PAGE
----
Travis Head scored a stunning century to put Australia in command of stumps on the first day of the fifth and final Ashes Test against England as rain forced an early shutdown in Hobart on Friday. At the end of the game, Australia was 241-6, with Alex Carey at 10 and Mitchell Starc at zero after being sent in by England captain Joe Root. Only 7.3 overs were possible in the night session, with continued misty rain falling to the ground.
Head came to the crease with Australia reeling at 12-3, but countered brilliantly to reach his fourth Test century in just 112 balls, with 12 boundaries.
However, one ball after hitting his hundred in the day-night match, he broke Chris Woakes halfway through, where Ollie Robinson – who only threw one over in the twilight session due to back pain – made a simple catch.
It was Head’s second century of the series, a result he attributed to a new attitude.
“I’ve definitely come into the series more relaxed,” he said.
“I definitely came into the series with an attitude and an expectation of what it takes, and I’ve been able to express myself the way I need to.
“It’s nice to contribute as I’ve been.”
Head’s 101 was an excellent response to England’s completely changed dominance in the first 10 overs.
England chose to field
Root won the toss and sent the hosts in to bat in overcast conditions and on a true green top of a wicket.
England, who have already lost the series, led Australia 12-3 after 10 overs, with Stuart Broad and Robinson nearly unplayable in perfect bowling conditions.
They eliminated David Warner and Steve Smith for Ducks and Usman Khawaja for six, and should have left Marnus Labuschagne, who was dropped by Zak Crawley, without a score.
However, the game returned to Australia when Head and Labuschagne launched a revival, attacking change bowlers Mark Wood and Woakes.
Wood bowled well all series, but his extra pace canceled out the conditions and Labuschagne and Head went on the attack.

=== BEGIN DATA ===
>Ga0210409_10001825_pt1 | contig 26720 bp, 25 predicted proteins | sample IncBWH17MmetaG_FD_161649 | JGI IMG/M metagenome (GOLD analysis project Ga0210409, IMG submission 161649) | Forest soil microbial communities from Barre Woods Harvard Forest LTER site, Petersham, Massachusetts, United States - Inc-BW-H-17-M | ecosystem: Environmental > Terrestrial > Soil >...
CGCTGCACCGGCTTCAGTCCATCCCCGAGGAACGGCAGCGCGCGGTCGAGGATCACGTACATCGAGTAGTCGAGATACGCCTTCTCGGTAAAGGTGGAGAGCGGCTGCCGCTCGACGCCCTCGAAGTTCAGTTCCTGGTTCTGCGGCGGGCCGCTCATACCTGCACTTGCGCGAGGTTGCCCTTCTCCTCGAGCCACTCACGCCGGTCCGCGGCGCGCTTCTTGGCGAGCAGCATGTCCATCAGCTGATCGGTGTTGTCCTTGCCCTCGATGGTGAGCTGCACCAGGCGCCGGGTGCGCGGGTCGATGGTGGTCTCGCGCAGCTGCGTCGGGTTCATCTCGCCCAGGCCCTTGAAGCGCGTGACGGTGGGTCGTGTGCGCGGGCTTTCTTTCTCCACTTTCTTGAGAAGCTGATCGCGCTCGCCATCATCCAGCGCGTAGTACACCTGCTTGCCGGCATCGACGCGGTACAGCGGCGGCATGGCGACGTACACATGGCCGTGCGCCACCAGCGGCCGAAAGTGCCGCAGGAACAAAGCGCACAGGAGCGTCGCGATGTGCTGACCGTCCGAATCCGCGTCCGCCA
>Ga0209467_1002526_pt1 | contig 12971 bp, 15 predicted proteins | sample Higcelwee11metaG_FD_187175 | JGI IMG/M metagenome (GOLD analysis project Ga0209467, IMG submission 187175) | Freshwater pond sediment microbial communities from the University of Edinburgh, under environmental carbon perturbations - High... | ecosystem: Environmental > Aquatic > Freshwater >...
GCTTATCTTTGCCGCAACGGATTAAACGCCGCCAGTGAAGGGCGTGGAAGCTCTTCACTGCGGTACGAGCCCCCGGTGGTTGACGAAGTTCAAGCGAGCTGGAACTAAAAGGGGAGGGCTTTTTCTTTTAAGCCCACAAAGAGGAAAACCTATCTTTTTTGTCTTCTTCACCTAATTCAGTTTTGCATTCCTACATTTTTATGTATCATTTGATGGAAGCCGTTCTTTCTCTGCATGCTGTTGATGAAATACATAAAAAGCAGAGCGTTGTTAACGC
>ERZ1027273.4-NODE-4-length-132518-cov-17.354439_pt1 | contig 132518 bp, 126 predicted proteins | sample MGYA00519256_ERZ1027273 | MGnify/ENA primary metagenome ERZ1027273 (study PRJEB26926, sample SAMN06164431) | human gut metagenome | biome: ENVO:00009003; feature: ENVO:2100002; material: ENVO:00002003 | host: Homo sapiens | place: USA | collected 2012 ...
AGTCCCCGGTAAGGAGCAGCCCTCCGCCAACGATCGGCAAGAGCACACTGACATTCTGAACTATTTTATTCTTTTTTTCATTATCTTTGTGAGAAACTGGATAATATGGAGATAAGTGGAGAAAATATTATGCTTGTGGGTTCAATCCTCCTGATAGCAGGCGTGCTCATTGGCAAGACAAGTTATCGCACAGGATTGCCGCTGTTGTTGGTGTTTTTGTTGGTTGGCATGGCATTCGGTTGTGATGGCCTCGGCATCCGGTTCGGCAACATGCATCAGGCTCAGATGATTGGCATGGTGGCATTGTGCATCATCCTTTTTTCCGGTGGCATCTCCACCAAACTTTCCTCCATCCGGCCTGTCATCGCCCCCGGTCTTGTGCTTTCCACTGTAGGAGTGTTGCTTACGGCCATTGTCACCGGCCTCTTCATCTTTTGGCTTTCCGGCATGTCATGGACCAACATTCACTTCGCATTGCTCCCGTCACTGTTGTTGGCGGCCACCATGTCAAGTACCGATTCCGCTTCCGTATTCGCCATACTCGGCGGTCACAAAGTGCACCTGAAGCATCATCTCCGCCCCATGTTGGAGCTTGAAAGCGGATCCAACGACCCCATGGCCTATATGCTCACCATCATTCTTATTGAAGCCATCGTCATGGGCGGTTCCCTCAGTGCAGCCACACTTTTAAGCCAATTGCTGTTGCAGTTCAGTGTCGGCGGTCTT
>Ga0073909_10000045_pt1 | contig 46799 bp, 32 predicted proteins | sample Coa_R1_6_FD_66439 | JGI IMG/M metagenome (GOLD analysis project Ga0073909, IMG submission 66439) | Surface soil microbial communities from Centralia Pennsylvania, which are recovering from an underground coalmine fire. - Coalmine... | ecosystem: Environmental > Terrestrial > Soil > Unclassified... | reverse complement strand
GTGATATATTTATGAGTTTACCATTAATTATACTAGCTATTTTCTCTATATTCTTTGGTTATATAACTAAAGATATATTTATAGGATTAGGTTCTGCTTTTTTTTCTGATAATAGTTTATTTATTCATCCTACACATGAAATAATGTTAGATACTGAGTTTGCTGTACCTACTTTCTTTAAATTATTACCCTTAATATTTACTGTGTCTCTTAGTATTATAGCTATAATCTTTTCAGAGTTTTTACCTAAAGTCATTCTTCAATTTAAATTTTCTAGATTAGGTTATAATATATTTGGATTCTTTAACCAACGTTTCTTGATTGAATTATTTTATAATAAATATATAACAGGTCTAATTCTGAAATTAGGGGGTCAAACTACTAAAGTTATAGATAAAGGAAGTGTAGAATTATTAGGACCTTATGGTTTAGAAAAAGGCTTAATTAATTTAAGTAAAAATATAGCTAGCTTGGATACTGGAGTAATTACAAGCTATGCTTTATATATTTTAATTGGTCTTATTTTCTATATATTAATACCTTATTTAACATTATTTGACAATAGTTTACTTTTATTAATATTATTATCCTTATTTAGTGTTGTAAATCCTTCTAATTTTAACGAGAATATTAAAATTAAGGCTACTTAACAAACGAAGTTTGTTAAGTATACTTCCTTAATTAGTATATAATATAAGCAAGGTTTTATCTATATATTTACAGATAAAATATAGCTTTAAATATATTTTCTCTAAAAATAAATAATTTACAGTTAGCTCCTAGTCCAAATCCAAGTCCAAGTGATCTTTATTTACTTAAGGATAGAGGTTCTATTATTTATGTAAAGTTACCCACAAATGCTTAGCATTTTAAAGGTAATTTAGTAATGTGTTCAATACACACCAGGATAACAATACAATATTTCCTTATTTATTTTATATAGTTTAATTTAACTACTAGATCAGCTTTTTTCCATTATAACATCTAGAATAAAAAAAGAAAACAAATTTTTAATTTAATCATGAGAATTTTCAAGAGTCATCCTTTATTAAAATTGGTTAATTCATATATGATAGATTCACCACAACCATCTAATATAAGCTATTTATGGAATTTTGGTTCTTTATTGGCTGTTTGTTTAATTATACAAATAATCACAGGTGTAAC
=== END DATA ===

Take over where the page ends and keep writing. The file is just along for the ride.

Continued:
Wood’s first three overs went for 31 while, on the other hand, Woakes also got some penalty, his first five overs costing 23 runs.
England bowling coach Jon Lewis said the ball changed as he got older and bowling declined from England.
“I thought we were off to a great start, but I felt like the move went completely off the ball after 20 overs,” he said.
“And I think they countered fantastically well.
“I think in the mid-session we reacted a little bit slowly to what was ahead and we could have bowled better.”
Root had to bring Broad back on the attack and in the penultimate over before the first break he struck in an almost comical fashion.
Labuschagne, on 44, switched to offside to try to play Broad on the onside, but was dealt a clean bowl when he lost balance on a shot attempt. The Australian finish was sprawled on the ground when the ball landed in his stumps.
Robinson and Broad must have felt like they were playing on English ground when the ball slipped off the hem and moved in the air.
Robinson, who was recalled to the side after missing the Sydney Test – one of five changes for England – struck first as he pulled ahead of Warner, the ball flew to Crawley on the second slip.
Broad then claimed Khawaja’s wicket, caught by Root on the first slip, sending Smith into the crease.
But Smith, so often England’s tormentor, only lasted two balls before popping up to Crawley and giving Robinson his second wicket.
Head and Green seemed to make it through the second session, until the first lost focus after raising his century.
Green, who made 74, was the only wicket to fall in the final session.
The towering all-rounder had a beautiful strike, but fell for a trap set by the English, hooking a bouncer straight to Crawley on a deep square leg.
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